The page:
Customers who are repeat buyers spend more money and are more loyal than first-time buyers. But many small businesses don’t realize that building customer loyalty is not just about the customer but also the business.
If you’re a business owner, you probably have a few loyal customers. They love your products and services; they tell their friends about them, and they’re likely to return for years. If you’ve ever had a customer like this, you know what it feels like.
But if you haven’t ever had a customer like this, it’s time to learn how to attract them by building customer loyalty. It’s a way for your business to create long-term relationships with their customers — relationships that will last for years or even decades.
At its core, loyalty is just a form of trust. Customers want to trust you with their business, and if they know that you’ll take care of them every time they buy something from you, they will be loyal customers.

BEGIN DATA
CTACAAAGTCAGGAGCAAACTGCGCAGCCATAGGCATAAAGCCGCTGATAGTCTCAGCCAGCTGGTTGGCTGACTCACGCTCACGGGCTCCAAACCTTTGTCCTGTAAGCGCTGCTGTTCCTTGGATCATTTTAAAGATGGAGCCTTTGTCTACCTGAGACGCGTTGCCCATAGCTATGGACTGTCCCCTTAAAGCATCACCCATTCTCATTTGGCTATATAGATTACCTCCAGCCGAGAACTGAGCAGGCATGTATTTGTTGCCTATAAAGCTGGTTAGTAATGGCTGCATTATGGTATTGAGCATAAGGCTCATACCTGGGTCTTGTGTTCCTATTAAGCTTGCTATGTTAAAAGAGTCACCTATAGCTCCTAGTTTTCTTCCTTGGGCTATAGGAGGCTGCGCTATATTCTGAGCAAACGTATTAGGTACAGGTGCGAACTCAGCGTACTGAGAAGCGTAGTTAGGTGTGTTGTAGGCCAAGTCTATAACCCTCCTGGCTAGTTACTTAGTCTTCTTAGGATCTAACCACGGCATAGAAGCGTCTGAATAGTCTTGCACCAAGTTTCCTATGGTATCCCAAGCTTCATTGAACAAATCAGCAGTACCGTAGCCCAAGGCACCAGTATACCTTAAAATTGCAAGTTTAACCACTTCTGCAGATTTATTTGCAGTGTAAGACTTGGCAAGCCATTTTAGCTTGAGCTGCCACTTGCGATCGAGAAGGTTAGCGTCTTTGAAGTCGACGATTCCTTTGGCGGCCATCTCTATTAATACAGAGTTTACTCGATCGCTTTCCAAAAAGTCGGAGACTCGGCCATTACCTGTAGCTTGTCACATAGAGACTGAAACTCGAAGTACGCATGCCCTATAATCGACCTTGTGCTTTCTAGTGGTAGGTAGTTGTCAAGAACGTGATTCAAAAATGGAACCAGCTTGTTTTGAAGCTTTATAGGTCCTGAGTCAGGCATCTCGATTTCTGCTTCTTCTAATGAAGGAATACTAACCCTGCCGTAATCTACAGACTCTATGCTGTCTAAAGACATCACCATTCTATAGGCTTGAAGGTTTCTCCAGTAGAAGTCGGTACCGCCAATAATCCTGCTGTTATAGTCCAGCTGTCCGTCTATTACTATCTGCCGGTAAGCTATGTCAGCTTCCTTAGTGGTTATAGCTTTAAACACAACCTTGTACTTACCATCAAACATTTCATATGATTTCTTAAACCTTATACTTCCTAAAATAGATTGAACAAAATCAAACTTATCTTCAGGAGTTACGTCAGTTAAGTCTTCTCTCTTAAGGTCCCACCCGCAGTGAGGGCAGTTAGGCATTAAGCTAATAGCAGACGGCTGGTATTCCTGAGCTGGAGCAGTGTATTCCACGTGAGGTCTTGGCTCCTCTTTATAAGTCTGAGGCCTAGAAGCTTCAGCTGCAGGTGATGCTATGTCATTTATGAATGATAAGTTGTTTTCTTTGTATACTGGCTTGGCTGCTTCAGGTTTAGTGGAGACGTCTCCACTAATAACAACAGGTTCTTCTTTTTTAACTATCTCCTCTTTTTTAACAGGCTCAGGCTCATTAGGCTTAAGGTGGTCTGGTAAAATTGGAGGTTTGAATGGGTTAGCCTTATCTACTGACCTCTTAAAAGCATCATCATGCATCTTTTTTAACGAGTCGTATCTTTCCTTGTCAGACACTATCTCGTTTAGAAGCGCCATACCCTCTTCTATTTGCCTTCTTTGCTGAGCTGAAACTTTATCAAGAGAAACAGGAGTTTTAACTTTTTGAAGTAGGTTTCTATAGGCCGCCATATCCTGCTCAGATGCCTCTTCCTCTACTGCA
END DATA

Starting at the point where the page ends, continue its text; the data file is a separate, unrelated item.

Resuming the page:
Loyal customers are more likely to recommend your brand or products to friends and family. They’re also more likely to spend more money on each purchase because they feel they can trust your brand. Ultimately, building customer loyalty online can help your company grow faster and save money on expensive marketing campaigns. Let’s look at some ways to build loyalty with online customers.
Step 1: Know Your Customers
The first step is to know who your customers are. This means understanding what they want, what they like, and how they interact with you online. It also means understanding their needs, wants, and problems so that you can offer them solutions to help them solve those problems or meet their needs. Knowing this information about your audience will help you create content that resonates with them throughout every step of their customer journey.